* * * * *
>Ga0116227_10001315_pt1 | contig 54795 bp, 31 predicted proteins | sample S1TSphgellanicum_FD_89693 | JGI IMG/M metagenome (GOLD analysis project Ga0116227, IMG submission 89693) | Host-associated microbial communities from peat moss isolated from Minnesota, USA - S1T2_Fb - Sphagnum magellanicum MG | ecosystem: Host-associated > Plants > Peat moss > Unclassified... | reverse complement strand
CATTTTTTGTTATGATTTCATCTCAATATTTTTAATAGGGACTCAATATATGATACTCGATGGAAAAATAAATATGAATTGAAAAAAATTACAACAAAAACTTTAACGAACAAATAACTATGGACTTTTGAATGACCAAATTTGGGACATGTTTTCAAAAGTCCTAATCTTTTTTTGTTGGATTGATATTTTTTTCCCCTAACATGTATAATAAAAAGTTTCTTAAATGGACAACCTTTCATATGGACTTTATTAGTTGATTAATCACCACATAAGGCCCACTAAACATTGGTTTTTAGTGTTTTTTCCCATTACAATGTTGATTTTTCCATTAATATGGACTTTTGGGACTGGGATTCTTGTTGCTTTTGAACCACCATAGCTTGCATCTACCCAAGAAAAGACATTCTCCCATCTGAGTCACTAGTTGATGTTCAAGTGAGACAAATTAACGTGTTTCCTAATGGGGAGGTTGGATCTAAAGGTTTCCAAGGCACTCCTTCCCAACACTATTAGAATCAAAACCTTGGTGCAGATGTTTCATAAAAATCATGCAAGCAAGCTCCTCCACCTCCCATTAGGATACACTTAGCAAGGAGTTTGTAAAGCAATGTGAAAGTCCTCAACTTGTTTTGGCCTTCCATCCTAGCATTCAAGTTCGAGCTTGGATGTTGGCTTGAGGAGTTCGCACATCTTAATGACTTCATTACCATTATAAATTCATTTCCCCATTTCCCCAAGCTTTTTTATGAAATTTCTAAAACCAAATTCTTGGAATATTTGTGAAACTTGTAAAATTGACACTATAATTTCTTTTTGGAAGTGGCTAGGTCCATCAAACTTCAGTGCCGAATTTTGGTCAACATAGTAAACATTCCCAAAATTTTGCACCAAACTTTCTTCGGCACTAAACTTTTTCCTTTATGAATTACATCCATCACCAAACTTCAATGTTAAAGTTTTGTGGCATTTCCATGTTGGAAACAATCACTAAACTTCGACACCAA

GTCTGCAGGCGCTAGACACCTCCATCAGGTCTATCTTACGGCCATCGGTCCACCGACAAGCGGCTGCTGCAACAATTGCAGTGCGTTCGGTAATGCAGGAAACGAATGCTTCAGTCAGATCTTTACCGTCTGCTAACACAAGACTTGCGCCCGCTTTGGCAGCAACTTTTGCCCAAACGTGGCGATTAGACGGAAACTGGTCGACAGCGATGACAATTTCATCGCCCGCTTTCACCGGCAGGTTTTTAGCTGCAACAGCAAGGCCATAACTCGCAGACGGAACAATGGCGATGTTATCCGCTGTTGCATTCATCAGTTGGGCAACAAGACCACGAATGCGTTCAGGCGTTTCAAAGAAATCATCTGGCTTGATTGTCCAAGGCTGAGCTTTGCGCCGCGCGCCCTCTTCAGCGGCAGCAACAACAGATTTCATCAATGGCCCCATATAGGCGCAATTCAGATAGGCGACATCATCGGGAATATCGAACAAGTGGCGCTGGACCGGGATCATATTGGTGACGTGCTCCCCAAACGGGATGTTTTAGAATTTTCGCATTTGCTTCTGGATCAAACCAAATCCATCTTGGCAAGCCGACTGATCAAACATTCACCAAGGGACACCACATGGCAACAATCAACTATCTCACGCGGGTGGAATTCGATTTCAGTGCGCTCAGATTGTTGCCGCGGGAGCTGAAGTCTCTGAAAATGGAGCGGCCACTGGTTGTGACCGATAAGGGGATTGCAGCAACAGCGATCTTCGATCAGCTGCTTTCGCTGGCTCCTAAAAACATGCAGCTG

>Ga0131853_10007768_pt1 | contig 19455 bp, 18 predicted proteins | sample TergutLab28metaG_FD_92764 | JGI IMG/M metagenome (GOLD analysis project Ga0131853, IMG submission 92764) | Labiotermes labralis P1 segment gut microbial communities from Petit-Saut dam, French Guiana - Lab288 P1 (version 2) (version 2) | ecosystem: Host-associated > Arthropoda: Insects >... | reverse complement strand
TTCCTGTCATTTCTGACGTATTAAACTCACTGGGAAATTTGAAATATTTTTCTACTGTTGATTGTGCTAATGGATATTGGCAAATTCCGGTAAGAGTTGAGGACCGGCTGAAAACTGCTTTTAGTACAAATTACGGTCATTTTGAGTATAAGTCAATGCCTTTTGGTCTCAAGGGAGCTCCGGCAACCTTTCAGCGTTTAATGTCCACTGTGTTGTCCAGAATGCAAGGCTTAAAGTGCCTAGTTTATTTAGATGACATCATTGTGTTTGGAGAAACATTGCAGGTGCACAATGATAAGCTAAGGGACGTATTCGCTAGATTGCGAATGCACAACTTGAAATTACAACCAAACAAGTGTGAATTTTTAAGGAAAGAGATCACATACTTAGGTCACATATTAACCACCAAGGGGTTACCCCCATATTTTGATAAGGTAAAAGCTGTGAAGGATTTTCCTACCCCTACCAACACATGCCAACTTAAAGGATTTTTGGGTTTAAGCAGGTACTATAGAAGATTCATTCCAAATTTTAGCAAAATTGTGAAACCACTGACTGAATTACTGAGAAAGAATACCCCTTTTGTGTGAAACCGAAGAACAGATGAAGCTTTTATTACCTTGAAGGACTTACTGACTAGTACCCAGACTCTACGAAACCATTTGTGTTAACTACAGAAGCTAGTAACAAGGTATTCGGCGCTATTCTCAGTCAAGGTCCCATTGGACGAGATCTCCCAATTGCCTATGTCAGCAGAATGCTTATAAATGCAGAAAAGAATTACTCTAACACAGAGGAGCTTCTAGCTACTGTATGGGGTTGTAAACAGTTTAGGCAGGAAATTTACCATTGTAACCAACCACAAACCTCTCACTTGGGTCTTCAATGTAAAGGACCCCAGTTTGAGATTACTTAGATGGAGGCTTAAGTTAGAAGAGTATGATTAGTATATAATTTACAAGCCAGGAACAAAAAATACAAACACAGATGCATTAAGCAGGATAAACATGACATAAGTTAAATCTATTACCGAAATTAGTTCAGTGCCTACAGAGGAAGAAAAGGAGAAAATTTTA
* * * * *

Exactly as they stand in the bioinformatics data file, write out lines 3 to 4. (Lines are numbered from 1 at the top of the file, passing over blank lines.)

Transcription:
GTCTGCAGGCGCTAGACACCTCCATCAGGTCTATCTTACGGCCATCGGTCCACCGACAAGCGGCTGCTGCAACAATTGCAGTGCGTTCGGTAATGCAGGAAACGAATGCTTCAGTCAGATCTTTACCGTCTGCTAACACAAGACTTGCGCCCGCTTTGGCAGCAACTTTTGCCCAAACGTGGCGATTAGACGGAAACTGGTCGACAGCGATGACAATTTCATCGCCCGCTTTCACCGGCAGGTTTTTAGCTGCAACAGCAAGGCCATAACTCGCAGACGGAACAATGGCGATGTTATCCGCTGTTGCATTCATCAGTTGGGCAACAAGACCACGAATGCGTTCAGGCGTTTCAAAGAAATCATCTGGCTTGATTGTCCAAGGCTGAGCTTTGCGCCGCGCGCCCTCTTCAGCGGCAGCAACAACAGATTTCATCAATGGCCCCATATAGGCGCAATTCAGATAGGCGACATCATCGGGAATATCGAACAAGTGGCGCTGGACCGGGATCATATTGGTGACGTGCTCCCCAAACGGGATGTTTTAGAATTTTCGCATTTGCTTCTGGATCAAACCAAATCCATCTTGGCAAGCCGACTGATCAAACATTCACCAAGGGACACCACATGGCAACAATCAACTATCTCACGCGGGTGGAATTCGATTTCAGTGCGCTCAGATTGTTGCCGCGGGAGCTGAAGTCTCTGAAAATGGAGCGGCCACTGGTTGTGACCGATAAGGGGATTGCAGCAACAGCGATCTTCGATCAGCTGCTTTCGCTGGCTCCTAAAAACATGCAGCTG

>Ga0131853_10007768_pt1 | contig 19455 bp, 18 predicted proteins | sample TergutLab28metaG_FD_92764 | JGI IMG/M metagenome (GOLD analysis project Ga0131853, IMG submission 92764) | Labiotermes labralis P1 segment gut microbial communities from Petit-Saut dam, French Guiana - Lab288 P1 (version 2) (version 2) | ecosystem: Host-associated > Arthropoda: Insects >... | reverse complement strand